UC Berkeley has joined a nationwide initiative launched Oct. 2 designed to improve graduation rates at the country’s public universities.
Project Degree Completion, which was created by the American Association of State Colleges and Universities and the Association of Public and Land-grant Universities, aims to increase the nation’s overall graduation rate by three percent annually and seeks to graduate 3.8 million additional students by 2025. By its launch, approximately 500 public college and universities had signed on to the effort.
“This century will see America face a myriad of challenges — economically, socially, culturally, and civically,” said Susan Chilcott, vice president for communications for the American Association of State Colleges and Universities, in an email. “We will not meet those challenges without an educated citizenry.”
To meet the goal, the project staff recommends that campuses re-evaluate educational methods in order to encourage more students to complete their degrees. The methods include offering more courses, reaching out to former students who left prematurely and reducing the time frame in which a student is required to complete a degree, according to the APLU website.
Rosemarie Nassif, special adviser at the U.S. Department of Education, said postponed graduation lessens the chance that a student will get a degree.
“The longer it takes, for many students life issues get in the way; they all diminish of motivation,” Nassif said. “Time is the enemy here.”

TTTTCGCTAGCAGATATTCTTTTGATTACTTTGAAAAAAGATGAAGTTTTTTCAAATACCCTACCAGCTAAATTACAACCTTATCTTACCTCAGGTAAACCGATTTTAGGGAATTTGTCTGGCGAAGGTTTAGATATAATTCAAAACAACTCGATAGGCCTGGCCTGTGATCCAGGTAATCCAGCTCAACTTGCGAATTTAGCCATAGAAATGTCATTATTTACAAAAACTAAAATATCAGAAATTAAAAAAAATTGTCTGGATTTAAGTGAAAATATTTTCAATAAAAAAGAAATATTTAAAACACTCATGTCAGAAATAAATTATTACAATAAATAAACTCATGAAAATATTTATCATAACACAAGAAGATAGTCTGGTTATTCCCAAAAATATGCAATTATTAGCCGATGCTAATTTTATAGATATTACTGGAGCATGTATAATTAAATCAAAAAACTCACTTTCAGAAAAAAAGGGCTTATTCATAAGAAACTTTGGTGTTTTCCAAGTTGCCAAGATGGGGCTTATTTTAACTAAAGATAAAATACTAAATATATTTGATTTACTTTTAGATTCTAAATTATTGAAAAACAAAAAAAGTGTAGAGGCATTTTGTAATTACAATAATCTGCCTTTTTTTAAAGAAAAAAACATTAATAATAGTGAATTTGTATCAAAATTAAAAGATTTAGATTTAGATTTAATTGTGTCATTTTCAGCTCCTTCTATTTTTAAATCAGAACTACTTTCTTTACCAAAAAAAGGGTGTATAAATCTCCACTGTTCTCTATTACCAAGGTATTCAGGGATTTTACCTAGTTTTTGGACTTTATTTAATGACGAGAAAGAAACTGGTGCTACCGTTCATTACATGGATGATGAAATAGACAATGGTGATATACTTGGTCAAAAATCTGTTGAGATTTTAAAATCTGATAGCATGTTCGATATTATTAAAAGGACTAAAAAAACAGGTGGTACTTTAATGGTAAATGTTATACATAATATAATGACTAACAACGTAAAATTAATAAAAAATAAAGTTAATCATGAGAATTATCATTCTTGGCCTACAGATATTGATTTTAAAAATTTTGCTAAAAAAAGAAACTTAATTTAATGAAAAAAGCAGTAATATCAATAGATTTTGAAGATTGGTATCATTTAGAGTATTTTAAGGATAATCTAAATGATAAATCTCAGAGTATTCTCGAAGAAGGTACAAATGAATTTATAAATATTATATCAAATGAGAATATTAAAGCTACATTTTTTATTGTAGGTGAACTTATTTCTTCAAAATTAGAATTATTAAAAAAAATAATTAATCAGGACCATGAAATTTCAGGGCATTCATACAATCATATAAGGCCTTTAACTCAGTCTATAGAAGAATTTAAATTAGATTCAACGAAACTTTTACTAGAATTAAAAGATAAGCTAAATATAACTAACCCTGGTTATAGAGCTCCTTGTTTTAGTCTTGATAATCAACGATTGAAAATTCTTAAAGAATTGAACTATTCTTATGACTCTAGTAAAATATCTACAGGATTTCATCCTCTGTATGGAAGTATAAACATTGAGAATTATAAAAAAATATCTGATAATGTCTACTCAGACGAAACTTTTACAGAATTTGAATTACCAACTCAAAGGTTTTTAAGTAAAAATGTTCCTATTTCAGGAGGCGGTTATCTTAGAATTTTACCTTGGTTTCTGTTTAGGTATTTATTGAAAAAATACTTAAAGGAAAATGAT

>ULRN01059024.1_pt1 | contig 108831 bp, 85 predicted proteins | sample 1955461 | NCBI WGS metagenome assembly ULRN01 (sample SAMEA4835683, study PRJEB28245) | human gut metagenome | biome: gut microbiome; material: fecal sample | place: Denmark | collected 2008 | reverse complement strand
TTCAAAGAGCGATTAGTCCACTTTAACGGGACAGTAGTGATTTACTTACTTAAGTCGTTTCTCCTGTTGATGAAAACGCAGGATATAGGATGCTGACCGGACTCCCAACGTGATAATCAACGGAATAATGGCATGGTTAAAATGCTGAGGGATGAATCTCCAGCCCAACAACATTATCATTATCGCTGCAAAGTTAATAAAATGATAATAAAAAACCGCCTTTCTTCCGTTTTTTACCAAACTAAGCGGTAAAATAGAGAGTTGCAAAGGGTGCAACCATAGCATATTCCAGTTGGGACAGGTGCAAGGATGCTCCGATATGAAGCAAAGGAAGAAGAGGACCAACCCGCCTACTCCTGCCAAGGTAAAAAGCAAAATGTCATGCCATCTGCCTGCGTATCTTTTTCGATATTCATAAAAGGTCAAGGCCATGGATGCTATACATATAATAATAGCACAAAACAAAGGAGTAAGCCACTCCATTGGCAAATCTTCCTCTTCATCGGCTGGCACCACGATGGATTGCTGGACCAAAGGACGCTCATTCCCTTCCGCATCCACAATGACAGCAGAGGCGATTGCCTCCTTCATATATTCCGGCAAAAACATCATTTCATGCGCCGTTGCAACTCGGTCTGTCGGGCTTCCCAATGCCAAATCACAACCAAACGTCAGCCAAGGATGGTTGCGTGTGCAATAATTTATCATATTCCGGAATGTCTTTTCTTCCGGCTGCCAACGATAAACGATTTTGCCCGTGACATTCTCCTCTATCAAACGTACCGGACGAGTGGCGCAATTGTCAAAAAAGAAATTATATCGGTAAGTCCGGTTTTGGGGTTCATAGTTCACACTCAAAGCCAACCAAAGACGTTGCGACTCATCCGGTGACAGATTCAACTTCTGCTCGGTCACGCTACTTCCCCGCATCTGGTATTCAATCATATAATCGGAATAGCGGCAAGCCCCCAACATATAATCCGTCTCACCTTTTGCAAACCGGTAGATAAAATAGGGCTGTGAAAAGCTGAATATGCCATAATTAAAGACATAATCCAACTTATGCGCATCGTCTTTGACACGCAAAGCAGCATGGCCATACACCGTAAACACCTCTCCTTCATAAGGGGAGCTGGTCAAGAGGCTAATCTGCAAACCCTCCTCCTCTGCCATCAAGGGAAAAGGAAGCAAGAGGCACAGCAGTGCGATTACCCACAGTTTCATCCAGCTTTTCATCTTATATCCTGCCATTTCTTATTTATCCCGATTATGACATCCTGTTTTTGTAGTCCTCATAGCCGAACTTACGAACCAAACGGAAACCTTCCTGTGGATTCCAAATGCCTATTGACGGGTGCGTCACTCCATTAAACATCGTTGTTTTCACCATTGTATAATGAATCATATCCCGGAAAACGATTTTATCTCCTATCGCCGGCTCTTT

APLU President M. Peter McPherson said because UC Berkeley already practices several recommended methods, it has high degree-completion rates. According to a March ranking by The Chronicle of Higher Education, the campus had a six-year graduation rate of 91.1 percent in 2010, the second-highest rate of any public university nationwide.
“Berkeley is a leader in graduating its students and a leader in educating lower-income students,” McPherson said. “We’re particularly proud that Berkeley is a part of our organization.”
The campus has seen an overall upward trend in graduation rates since 2000 — a contrast to the graduation rate trajectory of the United States as a whole.
The United States has slipped to 14th in graduation rates out of 37 surveyed countries, according to Nassif. This trend prompted the launch of Project Degree Completion.
This project’s goals are analogous to those outlined in President Obama’s 2020 College Completion plan. Under the plan, which aims to increase national employment levels, the country would have the highest proportion of college graduates worldwide by 2020.
According to the Center on Education and the Workforce at Georgetown University, by 2018, 62 percent of jobs in the United States will require some amount of college education.
“America cannot lead in the 21st century unless we have the best-educated, most competitive workforce in the world.” Obama said in 2009.
Contact Virgie Hoban at [email protected].